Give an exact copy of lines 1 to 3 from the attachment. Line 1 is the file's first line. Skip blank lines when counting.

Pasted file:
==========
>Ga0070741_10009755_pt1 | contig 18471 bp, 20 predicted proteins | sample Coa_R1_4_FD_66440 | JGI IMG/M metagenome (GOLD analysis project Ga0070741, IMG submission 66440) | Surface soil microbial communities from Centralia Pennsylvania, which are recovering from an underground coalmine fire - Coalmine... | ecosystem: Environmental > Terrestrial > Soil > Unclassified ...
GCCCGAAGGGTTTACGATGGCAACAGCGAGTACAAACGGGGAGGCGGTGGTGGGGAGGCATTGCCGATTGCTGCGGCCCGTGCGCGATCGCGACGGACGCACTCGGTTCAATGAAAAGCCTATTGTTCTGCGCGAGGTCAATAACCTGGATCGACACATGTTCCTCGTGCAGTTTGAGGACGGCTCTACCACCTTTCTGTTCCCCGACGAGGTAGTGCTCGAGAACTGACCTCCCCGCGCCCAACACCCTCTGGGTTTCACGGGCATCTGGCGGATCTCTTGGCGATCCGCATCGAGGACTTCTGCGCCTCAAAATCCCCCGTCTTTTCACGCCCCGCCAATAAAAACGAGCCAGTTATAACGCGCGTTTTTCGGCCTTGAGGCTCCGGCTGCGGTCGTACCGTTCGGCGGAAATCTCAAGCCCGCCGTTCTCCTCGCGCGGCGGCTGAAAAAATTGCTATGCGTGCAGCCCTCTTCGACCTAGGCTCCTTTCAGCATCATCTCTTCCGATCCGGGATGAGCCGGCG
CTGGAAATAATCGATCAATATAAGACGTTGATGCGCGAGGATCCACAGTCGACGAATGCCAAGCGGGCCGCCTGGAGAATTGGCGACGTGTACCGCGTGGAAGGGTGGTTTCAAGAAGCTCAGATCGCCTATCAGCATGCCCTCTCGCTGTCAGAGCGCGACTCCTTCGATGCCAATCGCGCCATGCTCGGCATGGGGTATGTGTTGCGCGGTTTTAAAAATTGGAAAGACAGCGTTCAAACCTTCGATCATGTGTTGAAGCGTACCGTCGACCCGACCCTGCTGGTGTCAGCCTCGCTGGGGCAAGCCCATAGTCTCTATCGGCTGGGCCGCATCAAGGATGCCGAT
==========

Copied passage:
>Ga0070741_10009755_pt1 | contig 18471 bp, 20 predicted proteins | sample Coa_R1_4_FD_66440 | JGI IMG/M metagenome (GOLD analysis project Ga0070741, IMG submission 66440) | Surface soil microbial communities from Centralia Pennsylvania, which are recovering from an underground coalmine fire - Coalmine... | ecosystem: Environmental > Terrestrial > Soil > Unclassified ...
GCCCGAAGGGTTTACGATGGCAACAGCGAGTACAAACGGGGAGGCGGTGGTGGGGAGGCATTGCCGATTGCTGCGGCCCGTGCGCGATCGCGACGGACGCACTCGGTTCAATGAAAAGCCTATTGTTCTGCGCGAGGTCAATAACCTGGATCGACACATGTTCCTCGTGCAGTTTGAGGACGGCTCTACCACCTTTCTGTTCCCCGACGAGGTAGTGCTCGAGAACTGACCTCCCCGCGCCCAACACCCTCTGGGTTTCACGGGCATCTGGCGGATCTCTTGGCGATCCGCATCGAGGACTTCTGCGCCTCAAAATCCCCCGTCTTTTCACGCCCCGCCAATAAAAACGAGCCAGTTATAACGCGCGTTTTTCGGCCTTGAGGCTCCGGCTGCGGTCGTACCGTTCGGCGGAAATCTCAAGCCCGCCGTTCTCCTCGCGCGGCGGCTGAAAAAATTGCTATGCGTGCAGCCCTCTTCGACCTAGGCTCCTTTCAGCATCATCTCTTCCGATCCGGGATGAGCCGGCG
CTGGAAATAATCGATCAATATAAGACGTTGATGCGCGAGGATCCACAGTCGACGAATGCCAAGCGGGCCGCCTGGAGAATTGGCGACGTGTACCGCGTGGAAGGGTGGTTTCAAGAAGCTCAGATCGCCTATCAGCATGCCCTCTCGCTGTCAGAGCGCGACTCCTTCGATGCCAATCGCGCCATGCTCGGCATGGGGTATGTGTTGCGCGGTTTTAAAAATTGGAAAGACAGCGTTCAAACCTTCGATCATGTGTTGAAGCGTACCGTCGACCCGACCCTGCTGGTGTCAGCCTCGCTGGGGCAAGCCCATAGTCTCTATCGGCTGGGCCGCATCAAGGATGCCGAT